Diabetes Belt

A Diabetes Belt cuts through the southern states in the USA where a higher prevalence of diabetes exists than the rest of the country according to a CDC report. As many as 644 counties in Alabama, Arkansas, Florida, Georgia, Kentucky, Louisiana, Mississippi, North Carolina, Ohio, Pennsylvania, South Carolina, Tennessee, Texas, Virginia and West Virginia have a higher than normal rate of diabetes. The rates are not similar in the counties, but vary a great deal.

Why is Diabetes More Prevalent in These Areas?

Diabetes Belt

In order to understand why the rates for diabetes in this region are higher than the rest of the country, you should look at the figures. Lawrence Barker, a mathematical statistician at the Centers for Disease Control and Prevention in Atlanta, a co-author of the study that had these findings said that demographics suggest says people living in the Diabetes Belt:

  • Are obese, with 32.9 percent in the overweight range compared to 26.1 percent in other areas.
  • Are non-Hispanic African-American.
  • Lead a sedentary lifestyle, with 30.6 percent being less active than 24.8 percent in the rest of the country.
  • Have below-average education levels, with only 24.1 percent of people holding a college degree, compared with 34.2 percent in the rest of the country.
  • Have a diagnosed diabetic rate of 11.7 percent, compared with 8.5 percent of the general populace.

Among the increased risk factors for the prevalence of diabetes in these areas are:

  • Race – African Americans have a greater likelihood of developing diabetes and the Diabetes Belt has a greater proportion of African Americans.
  • Lower education levels – These increase the risk of diabetes and the southern states have more people with lower education levels.
  • Age – The area has more residents over the age of 65 and older people are at greater risk of developing diabetes.
  • Lifestyle factors – While you cannot do anything about race or age, you can take care of lifestyle factors which play an important role in developing diabetes and its management and control.

Cultural and historical factors could have contributed to this as the southern states were predominantly agricultural in earlier times. People who do physical labor need higher calorie food, but as the places became industrialized the eating pattern continued, without the accompanying labor.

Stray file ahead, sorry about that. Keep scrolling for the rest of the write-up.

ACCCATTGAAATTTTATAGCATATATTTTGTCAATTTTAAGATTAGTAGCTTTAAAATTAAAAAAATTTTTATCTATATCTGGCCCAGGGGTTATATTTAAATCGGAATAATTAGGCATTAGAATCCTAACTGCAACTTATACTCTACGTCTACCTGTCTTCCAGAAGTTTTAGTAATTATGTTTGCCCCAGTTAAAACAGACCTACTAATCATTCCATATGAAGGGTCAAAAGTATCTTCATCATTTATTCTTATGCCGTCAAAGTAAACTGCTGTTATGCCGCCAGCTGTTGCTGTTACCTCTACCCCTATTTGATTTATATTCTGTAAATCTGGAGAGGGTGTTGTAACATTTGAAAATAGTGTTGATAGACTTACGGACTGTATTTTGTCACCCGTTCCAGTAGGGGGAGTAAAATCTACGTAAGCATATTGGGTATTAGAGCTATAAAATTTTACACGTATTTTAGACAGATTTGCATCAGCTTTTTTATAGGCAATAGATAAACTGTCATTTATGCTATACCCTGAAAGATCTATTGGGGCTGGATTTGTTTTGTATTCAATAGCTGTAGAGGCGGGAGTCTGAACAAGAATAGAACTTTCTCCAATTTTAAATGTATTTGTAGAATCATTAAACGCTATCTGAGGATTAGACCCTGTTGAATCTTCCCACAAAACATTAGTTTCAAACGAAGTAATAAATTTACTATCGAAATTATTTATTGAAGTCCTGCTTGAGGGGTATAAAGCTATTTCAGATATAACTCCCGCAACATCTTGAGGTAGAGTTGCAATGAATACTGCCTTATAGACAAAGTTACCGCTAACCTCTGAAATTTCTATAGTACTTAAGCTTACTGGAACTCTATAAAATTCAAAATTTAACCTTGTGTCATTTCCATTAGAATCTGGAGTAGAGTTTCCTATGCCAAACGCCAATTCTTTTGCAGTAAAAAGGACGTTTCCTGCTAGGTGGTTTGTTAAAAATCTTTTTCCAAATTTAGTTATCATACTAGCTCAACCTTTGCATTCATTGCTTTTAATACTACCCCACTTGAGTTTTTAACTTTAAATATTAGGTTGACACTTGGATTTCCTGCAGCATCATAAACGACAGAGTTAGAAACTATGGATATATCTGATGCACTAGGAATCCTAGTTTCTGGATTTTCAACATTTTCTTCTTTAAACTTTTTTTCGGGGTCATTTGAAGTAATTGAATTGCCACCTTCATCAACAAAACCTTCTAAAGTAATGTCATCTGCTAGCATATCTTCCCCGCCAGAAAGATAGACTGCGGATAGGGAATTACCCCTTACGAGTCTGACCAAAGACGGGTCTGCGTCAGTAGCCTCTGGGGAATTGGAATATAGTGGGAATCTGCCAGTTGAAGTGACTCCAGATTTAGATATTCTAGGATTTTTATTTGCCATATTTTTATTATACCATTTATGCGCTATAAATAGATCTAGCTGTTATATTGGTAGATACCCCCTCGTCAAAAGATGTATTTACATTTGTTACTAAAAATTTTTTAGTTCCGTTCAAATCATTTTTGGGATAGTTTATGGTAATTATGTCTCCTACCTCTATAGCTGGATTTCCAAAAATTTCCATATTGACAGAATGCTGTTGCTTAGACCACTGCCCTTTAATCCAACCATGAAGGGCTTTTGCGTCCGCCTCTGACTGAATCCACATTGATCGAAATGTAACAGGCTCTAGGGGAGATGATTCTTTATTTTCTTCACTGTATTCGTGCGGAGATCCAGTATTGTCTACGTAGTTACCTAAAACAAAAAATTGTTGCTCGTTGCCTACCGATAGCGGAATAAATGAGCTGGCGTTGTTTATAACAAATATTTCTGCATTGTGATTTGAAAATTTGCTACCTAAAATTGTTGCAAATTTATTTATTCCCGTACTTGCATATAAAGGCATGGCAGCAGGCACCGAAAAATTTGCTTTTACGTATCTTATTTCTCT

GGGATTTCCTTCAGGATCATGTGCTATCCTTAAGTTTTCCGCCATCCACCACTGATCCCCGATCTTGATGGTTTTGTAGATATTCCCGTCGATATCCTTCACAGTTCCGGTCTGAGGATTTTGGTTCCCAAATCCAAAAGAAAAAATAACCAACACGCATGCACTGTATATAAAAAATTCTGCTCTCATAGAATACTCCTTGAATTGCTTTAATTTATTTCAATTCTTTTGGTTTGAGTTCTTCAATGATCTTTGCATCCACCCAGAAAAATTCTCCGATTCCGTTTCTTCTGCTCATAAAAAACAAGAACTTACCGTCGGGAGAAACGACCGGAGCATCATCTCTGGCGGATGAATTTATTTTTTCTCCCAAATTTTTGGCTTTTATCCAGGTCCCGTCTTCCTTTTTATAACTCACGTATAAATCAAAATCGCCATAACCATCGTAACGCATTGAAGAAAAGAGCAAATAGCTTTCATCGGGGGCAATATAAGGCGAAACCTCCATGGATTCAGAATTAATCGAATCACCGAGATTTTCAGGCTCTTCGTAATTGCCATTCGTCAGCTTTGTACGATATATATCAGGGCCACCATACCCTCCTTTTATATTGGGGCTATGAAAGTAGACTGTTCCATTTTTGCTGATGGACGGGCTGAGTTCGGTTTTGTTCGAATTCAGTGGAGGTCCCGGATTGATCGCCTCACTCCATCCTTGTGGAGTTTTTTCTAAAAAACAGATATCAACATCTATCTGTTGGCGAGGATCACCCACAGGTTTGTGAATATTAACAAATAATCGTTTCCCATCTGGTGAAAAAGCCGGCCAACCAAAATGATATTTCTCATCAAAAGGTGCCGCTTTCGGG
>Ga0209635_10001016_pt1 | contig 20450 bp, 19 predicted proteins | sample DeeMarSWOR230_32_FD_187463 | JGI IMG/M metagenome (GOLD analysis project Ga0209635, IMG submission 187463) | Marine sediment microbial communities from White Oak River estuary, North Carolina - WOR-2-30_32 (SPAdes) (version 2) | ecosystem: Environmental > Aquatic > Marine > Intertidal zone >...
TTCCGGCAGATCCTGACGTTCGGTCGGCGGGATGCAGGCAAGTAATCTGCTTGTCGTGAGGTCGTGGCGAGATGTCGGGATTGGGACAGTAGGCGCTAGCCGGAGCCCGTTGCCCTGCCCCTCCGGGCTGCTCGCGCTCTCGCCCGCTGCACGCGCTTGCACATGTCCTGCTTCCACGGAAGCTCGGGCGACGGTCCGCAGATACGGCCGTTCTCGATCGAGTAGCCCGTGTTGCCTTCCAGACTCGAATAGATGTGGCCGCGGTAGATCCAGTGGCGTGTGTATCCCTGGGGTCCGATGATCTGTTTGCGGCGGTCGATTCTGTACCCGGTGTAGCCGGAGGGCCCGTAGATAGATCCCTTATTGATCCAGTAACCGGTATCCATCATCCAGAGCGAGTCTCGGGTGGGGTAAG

What Can Be Done to Combat This?

When the research so clearly points to the higher prevalence of this disease in the Diabetes Belt, the government should take policy decisions, aiming to prevent diabetes this region and unleash healthy lifestyle, anti-obesity and active health campaigns so that people are more informed about their risks and what they can do to minimize the causative factors.

The study shows that 30 percent of the risk factors can be modified by people who start reducing weight and overcoming sedentary behavior by going in for exercise programs to increase their physical fitness. State governments and community leaders can come together and:

  • Encourage an active lifestyle by building sidewalks in residential areas where none exist so that people can walk.
  • Ask restaurants to put the calorie counts of foods served in the menu.
  • Offer cheaper gym rates so more people can go use the services.
  • Levy additional tax on high calorie beverages.
  • Provide screening for diabetes– many people are at risk for diabetes and the sooner the diabetes is diagnosed, the lower the long term risks associated with this illness.

While the government and local bodies can only do so much, it is important that if you live in the diabetes belt and have the lifestyle factors that increase the likelihood of developing diabetes, you should take care of your health by following a nutritional diet, losing excess weight and being physically active. If you have any symptoms, do not ignore them and get tested at the earliest and try and ensure that your family, friends and colleagues also take care of themselves.


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